I'm not sure if it's exactly what you're looking for, but Path of Radiance strikes a really incredible balance between compelling (if not a little easier than the other games around it) gameplay and engrossing story and characters. I really love it, and maybe in the context of what you like in Engage, you'd appreciate it!
 

Bongo

excused from moderation duty
(he/him)
Staff member
Path of Radiance has probably the best overall balance in the series between compelling writing and challenging level design, though it is slow to play and not very interestingly animated. I highly recommend it. In terms of the seriousness and realism of its narrative tone, it's up there with Three Houses and Thracia 776, while Engage is seated the kids' table.
 

Bongo

excused from moderation duty
(he/him)
Staff member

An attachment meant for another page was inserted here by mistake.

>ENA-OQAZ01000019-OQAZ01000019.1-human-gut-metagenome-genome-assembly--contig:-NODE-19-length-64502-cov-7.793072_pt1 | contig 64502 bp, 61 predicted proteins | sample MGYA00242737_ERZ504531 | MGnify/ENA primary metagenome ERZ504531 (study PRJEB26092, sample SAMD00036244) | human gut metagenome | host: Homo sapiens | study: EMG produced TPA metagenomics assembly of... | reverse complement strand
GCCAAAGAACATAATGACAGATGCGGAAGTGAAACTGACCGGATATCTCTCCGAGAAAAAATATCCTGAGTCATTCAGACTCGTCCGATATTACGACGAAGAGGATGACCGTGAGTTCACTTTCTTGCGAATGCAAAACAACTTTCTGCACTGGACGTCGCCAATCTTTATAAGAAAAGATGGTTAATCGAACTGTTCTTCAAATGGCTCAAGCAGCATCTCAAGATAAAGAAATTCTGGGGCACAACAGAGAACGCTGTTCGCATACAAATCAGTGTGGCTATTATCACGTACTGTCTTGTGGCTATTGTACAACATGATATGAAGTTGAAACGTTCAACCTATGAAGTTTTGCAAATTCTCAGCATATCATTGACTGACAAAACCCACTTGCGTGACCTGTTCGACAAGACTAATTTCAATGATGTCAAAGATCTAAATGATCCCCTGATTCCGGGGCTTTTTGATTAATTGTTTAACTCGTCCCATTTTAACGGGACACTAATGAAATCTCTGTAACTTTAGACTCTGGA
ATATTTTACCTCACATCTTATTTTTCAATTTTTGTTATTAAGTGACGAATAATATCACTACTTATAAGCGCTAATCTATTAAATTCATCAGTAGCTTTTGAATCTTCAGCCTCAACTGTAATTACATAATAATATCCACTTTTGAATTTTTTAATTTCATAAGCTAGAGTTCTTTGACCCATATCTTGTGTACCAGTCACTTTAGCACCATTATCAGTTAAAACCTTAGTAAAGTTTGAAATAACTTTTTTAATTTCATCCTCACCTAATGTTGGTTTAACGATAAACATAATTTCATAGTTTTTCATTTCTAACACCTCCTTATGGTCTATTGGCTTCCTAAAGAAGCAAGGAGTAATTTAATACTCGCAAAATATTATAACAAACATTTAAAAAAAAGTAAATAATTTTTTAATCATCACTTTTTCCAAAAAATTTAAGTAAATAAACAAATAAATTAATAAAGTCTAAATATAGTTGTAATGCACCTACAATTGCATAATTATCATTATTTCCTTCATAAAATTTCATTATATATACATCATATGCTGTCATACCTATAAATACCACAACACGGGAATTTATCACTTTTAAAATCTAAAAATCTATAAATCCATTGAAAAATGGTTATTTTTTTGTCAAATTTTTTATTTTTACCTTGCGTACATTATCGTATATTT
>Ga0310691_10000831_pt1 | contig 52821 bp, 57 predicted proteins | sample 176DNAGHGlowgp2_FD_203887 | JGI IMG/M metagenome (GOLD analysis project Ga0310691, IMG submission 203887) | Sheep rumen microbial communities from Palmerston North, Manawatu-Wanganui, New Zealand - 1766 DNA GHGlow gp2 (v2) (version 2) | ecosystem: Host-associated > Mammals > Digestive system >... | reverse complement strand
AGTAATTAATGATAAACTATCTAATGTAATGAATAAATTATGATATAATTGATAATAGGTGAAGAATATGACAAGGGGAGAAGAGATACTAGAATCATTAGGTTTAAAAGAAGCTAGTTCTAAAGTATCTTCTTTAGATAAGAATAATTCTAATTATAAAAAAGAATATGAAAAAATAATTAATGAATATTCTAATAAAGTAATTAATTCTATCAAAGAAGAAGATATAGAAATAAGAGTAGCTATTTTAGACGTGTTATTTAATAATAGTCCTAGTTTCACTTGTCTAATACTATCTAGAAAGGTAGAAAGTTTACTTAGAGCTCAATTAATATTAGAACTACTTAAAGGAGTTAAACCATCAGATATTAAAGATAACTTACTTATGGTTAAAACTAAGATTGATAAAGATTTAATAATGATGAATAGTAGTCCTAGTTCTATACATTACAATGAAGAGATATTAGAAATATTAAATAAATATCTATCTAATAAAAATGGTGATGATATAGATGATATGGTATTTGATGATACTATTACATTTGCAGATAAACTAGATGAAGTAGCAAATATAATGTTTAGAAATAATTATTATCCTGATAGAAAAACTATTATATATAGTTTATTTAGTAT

Advisory: in Engage, the Tempest Trials feature seems to be designed for people who've already done everything but want to play more anyway, although you can technically set the difficulty to whatever level you want. It's three battles in a row, and all you get is a pittance of EXP and a handful of gems whose purpose has not yet been tutorialized to me.

I'm just salty because the few level-ups I gained from my attempt at it were all lousy.

Maybe Relay Trials will be better. I'll find out after I advance the plot some more.
 
Lyn's story in FE7 I thought just all around stood out compared to anything before Fates in terms of having a narrative that left a strong impression, but unfortunately that was a pretty fleeting thing as the game ripped the focus away from her in favor of what I would call the most generic Lord in the franchise both in terms of writing and visual design if I knew enough about anything earlier than 6 to back that up.